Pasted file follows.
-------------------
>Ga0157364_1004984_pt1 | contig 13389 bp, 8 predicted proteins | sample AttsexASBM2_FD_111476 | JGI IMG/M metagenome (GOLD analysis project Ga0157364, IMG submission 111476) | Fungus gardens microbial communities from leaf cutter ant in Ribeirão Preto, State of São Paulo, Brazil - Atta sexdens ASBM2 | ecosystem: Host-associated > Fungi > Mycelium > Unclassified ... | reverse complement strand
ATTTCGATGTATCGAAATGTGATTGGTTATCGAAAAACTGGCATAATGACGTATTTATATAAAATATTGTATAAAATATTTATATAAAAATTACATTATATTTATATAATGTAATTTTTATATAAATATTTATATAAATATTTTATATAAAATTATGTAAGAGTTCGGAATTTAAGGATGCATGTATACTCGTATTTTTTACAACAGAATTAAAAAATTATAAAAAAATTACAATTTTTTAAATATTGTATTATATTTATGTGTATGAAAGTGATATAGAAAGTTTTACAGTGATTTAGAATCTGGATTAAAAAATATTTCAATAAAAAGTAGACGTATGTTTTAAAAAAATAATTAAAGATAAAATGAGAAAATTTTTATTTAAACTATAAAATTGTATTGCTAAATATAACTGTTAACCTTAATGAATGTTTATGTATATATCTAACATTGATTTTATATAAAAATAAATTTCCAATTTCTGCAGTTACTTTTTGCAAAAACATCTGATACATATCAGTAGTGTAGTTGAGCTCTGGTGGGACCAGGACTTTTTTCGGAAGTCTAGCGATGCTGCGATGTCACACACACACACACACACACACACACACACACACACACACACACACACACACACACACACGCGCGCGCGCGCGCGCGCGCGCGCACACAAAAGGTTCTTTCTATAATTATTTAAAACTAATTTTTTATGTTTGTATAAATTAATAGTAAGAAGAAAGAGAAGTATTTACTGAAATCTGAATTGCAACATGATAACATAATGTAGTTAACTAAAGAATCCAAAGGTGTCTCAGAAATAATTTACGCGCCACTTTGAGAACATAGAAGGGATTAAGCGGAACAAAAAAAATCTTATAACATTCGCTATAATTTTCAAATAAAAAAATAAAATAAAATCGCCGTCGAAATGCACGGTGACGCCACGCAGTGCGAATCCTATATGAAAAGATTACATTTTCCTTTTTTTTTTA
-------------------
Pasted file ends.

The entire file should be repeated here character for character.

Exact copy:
>Ga0157364_1004984_pt1 | contig 13389 bp, 8 predicted proteins | sample AttsexASBM2_FD_111476 | JGI IMG/M metagenome (GOLD analysis project Ga0157364, IMG submission 111476) | Fungus gardens microbial communities from leaf cutter ant in Ribeirão Preto, State of São Paulo, Brazil - Atta sexdens ASBM2 | ecosystem: Host-associated > Fungi > Mycelium > Unclassified ... | reverse complement strand
ATTTCGATGTATCGAAATGTGATTGGTTATCGAAAAACTGGCATAATGACGTATTTATATAAAATATTGTATAAAATATTTATATAAAAATTACATTATATTTATATAATGTAATTTTTATATAAATATTTATATAAATATTTTATATAAAATTATGTAAGAGTTCGGAATTTAAGGATGCATGTATACTCGTATTTTTTACAACAGAATTAAAAAATTATAAAAAAATTACAATTTTTTAAATATTGTATTATATTTATGTGTATGAAAGTGATATAGAAAGTTTTACAGTGATTTAGAATCTGGATTAAAAAATATTTCAATAAAAAGTAGACGTATGTTTTAAAAAAATAATTAAAGATAAAATGAGAAAATTTTTATTTAAACTATAAAATTGTATTGCTAAATATAACTGTTAACCTTAATGAATGTTTATGTATATATCTAACATTGATTTTATATAAAAATAAATTTCCAATTTCTGCAGTTACTTTTTGCAAAAACATCTGATACATATCAGTAGTGTAGTTGAGCTCTGGTGGGACCAGGACTTTTTTCGGAAGTCTAGCGATGCTGCGATGTCACACACACACACACACACACACACACACACACACACACACACACACACACACACACACACGCGCGCGCGCGCGCGCGCGCGCGCACACAAAAGGTTCTTTCTATAATTATTTAAAACTAATTTTTTATGTTTGTATAAATTAATAGTAAGAAGAAAGAGAAGTATTTACTGAAATCTGAATTGCAACATGATAACATAATGTAGTTAACTAAAGAATCCAAAGGTGTCTCAGAAATAATTTACGCGCCACTTTGAGAACATAGAAGGGATTAAGCGGAACAAAAAAAATCTTATAACATTCGCTATAATTTTCAAATAAAAAAATAAAATAAAATCGCCGTCGAAATGCACGGTGACGCCACGCAGTGCGAATCCTATATGAAAAGATTACATTTTCCTTTTTTTTTTA